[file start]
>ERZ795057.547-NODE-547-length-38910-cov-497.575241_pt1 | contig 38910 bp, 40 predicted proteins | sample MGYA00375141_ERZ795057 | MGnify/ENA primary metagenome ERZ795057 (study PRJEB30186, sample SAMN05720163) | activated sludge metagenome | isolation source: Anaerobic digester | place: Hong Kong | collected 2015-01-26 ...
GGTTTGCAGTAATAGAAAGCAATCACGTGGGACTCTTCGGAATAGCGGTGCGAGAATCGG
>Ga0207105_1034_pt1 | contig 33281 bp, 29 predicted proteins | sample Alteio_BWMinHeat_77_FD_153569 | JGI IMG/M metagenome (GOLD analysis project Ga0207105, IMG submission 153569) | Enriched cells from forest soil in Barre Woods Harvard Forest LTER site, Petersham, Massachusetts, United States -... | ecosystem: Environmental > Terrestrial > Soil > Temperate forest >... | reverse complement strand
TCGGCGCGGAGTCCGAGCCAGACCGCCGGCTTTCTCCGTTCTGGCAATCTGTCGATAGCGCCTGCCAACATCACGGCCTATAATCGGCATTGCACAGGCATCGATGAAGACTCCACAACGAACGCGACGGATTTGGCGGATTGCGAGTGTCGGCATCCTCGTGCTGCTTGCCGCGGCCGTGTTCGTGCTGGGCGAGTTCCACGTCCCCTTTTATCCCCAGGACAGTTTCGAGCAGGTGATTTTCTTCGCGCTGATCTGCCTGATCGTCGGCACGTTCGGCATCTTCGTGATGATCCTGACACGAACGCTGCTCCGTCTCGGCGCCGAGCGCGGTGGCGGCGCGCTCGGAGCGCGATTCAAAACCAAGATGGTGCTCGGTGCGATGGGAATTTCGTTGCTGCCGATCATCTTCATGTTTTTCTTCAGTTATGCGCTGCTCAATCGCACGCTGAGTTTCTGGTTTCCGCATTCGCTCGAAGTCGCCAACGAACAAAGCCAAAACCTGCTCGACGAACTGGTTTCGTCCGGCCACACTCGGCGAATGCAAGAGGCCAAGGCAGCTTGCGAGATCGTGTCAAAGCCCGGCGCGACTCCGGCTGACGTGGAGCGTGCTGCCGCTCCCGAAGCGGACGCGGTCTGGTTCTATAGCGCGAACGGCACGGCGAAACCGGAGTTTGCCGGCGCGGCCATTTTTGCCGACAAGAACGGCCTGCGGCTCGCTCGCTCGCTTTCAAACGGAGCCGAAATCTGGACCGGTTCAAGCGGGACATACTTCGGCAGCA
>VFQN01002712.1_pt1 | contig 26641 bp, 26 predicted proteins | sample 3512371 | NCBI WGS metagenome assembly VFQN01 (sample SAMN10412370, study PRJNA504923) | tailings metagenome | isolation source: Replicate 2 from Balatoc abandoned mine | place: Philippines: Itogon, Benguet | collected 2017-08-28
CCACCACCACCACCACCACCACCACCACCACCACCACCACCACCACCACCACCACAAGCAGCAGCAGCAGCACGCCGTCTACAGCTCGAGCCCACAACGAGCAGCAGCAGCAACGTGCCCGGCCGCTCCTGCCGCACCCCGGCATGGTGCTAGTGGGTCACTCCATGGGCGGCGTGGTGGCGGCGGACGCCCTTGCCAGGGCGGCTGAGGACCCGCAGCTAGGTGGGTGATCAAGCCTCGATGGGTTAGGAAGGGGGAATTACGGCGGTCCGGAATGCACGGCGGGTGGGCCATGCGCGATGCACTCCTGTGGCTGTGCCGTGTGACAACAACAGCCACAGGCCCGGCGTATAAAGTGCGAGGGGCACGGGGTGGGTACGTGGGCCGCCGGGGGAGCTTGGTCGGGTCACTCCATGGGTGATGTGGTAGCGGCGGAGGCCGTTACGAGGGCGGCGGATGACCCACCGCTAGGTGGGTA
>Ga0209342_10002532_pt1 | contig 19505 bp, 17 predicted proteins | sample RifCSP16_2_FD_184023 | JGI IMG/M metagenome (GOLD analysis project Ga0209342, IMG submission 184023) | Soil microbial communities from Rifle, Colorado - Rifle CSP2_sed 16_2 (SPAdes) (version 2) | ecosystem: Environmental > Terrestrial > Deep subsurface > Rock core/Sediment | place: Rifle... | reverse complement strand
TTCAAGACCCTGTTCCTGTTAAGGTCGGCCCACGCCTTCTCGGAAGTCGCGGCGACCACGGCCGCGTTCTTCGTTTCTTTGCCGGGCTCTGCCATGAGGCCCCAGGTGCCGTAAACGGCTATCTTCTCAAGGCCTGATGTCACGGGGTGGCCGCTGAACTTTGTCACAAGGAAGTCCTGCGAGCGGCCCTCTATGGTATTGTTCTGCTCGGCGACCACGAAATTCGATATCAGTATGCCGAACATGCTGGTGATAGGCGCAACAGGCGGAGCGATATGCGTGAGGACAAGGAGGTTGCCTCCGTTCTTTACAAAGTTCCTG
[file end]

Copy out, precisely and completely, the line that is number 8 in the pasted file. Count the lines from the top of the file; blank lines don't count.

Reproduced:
TTCAAGACCCTGTTCCTGTTAAGGTCGGCCCACGCCTTCTCGGAAGTCGCGGCGACCACGGCCGCGTTCTTCGTTTCTTTGCCGGGCTCTGCCATGAGGCCCCAGGTGCCGTAAACGGCTATCTTCTCAAGGCCTGATGTCACGGGGTGGCCGCTGAACTTTGTCACAAGGAAGTCCTGCGAGCGGCCCTCTATGGTATTGTTCTGCTCGGCGACCACGAAATTCGATATCAGTATGCCGAACATGCTGGTGATAGGCGCAACAGGCGGAGCGATATGCGTGAGGACAAGGAGGTTGCCTCCGTTCTTTACAAAGTTCCTG